As a young teenager Scarlett Curtis @scarcurtis had what should have been a very standard operation for scoliosis… but it left her in crippling pain. For a year, she was in pain every day, used a wheelchair for long periods, and couldn’t stand the feeling of any fabric touching her back. She was depressed, lonely, and withdrawn. Doctors couldn’t figure out what was wrong, and for a long time, many people even within the healthcare community made her feel like it was all in her head and she was making the whole thing up. Finally, after months of this, they gave her family the option for an “unnecessary” second surgery. It was during this procedure that they discovered there was a screw which had been pressing into her spine the entire time. As soon as they removed it, the pain went away. ...But the whole experience was traumatizing enough to a 14-15 year old girl that she then had what she describes as a complete breakdown, and didn’t leave the house for three years.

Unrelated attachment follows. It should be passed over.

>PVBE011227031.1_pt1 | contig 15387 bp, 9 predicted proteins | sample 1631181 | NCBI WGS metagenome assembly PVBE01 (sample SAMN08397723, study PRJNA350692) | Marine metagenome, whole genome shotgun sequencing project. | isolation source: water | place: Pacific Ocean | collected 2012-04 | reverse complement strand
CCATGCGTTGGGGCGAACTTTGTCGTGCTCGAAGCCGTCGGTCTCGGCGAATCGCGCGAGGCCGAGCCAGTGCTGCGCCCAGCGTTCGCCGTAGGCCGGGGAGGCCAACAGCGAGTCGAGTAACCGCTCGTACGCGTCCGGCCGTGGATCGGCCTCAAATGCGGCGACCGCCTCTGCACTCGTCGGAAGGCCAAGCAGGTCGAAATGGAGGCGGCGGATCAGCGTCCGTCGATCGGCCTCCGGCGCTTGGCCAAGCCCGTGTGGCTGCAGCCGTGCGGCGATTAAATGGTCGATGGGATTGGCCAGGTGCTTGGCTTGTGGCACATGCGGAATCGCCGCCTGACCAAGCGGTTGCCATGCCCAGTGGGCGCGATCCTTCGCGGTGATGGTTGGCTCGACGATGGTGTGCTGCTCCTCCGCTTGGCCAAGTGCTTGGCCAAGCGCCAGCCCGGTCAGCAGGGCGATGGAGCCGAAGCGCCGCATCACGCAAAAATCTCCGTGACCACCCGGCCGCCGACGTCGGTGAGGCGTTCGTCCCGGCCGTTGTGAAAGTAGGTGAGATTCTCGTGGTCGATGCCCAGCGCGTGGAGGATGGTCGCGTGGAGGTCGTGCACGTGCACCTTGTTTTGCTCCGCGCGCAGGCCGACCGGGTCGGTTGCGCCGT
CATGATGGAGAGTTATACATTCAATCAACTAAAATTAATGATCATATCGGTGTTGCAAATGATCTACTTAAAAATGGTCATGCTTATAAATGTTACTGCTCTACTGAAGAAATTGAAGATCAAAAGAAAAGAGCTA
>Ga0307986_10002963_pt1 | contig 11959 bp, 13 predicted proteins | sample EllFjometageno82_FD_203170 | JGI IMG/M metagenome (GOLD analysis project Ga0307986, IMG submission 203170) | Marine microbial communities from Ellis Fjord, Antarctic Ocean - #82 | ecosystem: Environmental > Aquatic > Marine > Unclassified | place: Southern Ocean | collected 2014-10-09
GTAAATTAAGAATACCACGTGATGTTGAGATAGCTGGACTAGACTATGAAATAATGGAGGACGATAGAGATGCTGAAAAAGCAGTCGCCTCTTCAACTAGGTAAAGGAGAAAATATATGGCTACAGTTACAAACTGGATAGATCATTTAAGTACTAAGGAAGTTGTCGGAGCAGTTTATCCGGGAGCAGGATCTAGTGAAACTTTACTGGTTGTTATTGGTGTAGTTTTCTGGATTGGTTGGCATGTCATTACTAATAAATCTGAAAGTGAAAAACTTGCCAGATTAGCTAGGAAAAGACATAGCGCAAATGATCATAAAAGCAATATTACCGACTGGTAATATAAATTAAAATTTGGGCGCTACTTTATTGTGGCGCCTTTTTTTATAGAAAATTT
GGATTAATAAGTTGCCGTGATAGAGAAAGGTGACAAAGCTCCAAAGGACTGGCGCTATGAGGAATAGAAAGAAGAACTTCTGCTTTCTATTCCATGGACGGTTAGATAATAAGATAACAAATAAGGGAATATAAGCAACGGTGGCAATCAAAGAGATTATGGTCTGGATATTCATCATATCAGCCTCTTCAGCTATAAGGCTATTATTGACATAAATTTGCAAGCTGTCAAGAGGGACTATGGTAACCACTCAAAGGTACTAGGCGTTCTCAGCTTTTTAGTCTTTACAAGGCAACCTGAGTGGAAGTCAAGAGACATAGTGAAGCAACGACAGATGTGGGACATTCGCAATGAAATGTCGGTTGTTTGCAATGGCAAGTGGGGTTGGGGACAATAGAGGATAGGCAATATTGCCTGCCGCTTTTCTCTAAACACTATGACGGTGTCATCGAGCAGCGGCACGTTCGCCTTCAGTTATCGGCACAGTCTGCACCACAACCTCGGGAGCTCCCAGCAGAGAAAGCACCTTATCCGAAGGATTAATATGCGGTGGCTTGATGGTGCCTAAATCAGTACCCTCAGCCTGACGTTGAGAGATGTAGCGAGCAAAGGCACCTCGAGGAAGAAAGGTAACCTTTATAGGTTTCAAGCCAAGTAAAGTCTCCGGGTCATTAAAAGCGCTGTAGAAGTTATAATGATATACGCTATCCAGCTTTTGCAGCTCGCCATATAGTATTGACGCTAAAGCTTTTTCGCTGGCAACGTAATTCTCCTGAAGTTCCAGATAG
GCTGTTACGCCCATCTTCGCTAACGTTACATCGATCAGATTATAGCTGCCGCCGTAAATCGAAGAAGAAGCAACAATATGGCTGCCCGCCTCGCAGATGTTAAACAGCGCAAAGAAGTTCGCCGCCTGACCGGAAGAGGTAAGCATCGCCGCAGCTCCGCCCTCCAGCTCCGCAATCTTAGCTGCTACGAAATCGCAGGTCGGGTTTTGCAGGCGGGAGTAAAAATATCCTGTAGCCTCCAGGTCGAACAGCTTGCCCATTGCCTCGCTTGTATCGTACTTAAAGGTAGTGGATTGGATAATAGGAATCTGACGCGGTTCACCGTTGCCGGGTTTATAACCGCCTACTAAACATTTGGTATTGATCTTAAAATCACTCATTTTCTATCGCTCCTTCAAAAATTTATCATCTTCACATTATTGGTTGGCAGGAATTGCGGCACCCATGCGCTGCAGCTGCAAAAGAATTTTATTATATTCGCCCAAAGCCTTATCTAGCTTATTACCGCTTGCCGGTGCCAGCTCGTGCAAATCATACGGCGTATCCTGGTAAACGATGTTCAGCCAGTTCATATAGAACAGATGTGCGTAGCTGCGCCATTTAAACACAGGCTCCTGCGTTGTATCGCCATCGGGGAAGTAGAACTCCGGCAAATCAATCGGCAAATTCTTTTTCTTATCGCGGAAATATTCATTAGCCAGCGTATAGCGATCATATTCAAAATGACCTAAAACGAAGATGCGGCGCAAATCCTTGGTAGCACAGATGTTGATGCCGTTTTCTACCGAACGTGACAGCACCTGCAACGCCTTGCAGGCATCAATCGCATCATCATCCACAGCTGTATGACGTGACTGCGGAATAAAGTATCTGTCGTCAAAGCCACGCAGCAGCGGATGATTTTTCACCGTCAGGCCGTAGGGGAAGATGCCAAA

As a young adult, Scarlett decided to open up about her experiences with depression and anxiety, and started a lifestyle blog with a major focus on mental health. In addition to her own blog, Scarlett has written for The Guardian, Elle Magazine, The Times, and The Telegraph.
In 2017, Scarlett co-founded the feminist activist collective, @pinkprotest, seeking to redefine what activism means for young people, and to make activism accessible and fun.
Although the story of her adolescence is infuriating, it ultimately led to her remarkable ability to help others and be a catalyst for change. She helps inspire us to have conversations about mental health and to normalize that subject matter. Scarlett also represents that there is community available for all of us… and that through community, we can be and achieve anything we dream of.
Scarlett is on a mission to make the world a better, safer place. Make sure you follow her - and the Pink Protest - on social media to learn about how you can get involved!